company, SAP being the most prominent one. It is essential for the company to select

iv)

an ERP system which suits its size.


Use of RFID in logistics system: RFID or radio frequency infrared detection is a
method which is used to track a particular part of the inventory. The use of RFID
provides the real time status during the logistics process. It makes the inventory
management more accurate, more efficient and faster. This further helps in reducing
the cost of inventory and the cost of storage of inventory. This also helps in preparing
the company for the upcoming problems against which the company can proactively

v)

take the action.


Material Requirement Planning: The material requirement planning or MRP is the
process through which the final material is planned. It is a planning, scheduling and
the inventory control system which allows the companies to keep track of the material
required. The system ensures that the right materials are available to the companies at
the right time for the manufacturing process.

Scope for future sustainability of the strategy


The current strategy followed by the company is quite beneficial. In fact Chryslar has brought
the Japanese SCM techniques in United States in its own way. But with respect to the future, this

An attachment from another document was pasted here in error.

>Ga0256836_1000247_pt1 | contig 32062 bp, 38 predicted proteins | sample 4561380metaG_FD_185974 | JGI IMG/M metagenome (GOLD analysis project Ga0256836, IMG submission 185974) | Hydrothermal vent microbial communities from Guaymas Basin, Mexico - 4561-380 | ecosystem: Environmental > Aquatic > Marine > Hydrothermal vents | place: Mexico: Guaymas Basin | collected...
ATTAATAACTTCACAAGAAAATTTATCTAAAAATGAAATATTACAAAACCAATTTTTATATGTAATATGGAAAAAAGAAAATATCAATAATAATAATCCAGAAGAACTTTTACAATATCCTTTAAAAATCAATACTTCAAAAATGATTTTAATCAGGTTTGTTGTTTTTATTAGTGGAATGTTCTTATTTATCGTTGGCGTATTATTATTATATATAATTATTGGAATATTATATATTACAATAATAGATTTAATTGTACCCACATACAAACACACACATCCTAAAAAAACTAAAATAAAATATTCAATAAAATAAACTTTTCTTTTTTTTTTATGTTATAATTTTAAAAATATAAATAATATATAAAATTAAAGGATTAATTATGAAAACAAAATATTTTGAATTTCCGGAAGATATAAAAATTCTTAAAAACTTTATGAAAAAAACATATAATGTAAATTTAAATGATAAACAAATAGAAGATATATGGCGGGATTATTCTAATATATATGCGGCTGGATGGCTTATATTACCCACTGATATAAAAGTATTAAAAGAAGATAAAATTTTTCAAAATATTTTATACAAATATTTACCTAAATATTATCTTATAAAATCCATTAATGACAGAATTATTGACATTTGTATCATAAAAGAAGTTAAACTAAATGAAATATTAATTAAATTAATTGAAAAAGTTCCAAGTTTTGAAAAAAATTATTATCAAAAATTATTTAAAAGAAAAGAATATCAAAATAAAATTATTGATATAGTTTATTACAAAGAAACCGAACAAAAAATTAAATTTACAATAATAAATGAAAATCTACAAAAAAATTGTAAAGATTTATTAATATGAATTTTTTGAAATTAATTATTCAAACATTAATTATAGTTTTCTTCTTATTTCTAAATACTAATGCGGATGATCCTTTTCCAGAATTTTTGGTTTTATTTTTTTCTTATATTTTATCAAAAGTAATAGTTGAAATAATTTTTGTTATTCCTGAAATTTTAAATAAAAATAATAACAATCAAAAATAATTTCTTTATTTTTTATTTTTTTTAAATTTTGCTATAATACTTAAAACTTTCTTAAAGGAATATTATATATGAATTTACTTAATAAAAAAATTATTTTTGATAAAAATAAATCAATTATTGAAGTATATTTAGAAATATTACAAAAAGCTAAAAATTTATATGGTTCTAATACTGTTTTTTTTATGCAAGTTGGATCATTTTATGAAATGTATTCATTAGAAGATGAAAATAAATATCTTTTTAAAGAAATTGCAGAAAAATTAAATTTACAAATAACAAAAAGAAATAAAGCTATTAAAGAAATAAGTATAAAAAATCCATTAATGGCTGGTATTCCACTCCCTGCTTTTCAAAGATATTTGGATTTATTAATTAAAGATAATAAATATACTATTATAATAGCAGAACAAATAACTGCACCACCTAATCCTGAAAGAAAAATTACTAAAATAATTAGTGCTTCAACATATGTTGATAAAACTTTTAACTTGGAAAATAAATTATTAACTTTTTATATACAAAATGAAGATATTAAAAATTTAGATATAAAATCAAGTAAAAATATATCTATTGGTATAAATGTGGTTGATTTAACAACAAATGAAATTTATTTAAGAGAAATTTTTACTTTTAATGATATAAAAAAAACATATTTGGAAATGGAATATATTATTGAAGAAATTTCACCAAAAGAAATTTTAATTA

might not be a feasible idea. The company currently only has one manufacturer for each of its
major parts. Although the company is influencing quite a lot of control over these primary
strategic suppliers, it is not a good idea for the future of the company. This can prove problematic
for the company as there will be too much of pressure in case of emergencies or sudden problem
with any of the strategic supplier. Similarly, leaving the sub-suppliers of these companies to the
third party might not be right idea as it can backfire in case of problem with the strategic subsuppliers of these suppliers. It is essential that the whole supply chain be monitored by the
company.
Thus in short it can be said that the company indeed follows a strong SCM, but the same can be
improved drastically over the period of time.

Bibliography
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http://referaat.cs.utwente.nl/conference/18/paper/7367/information-failures-in-valuechains.pdf
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f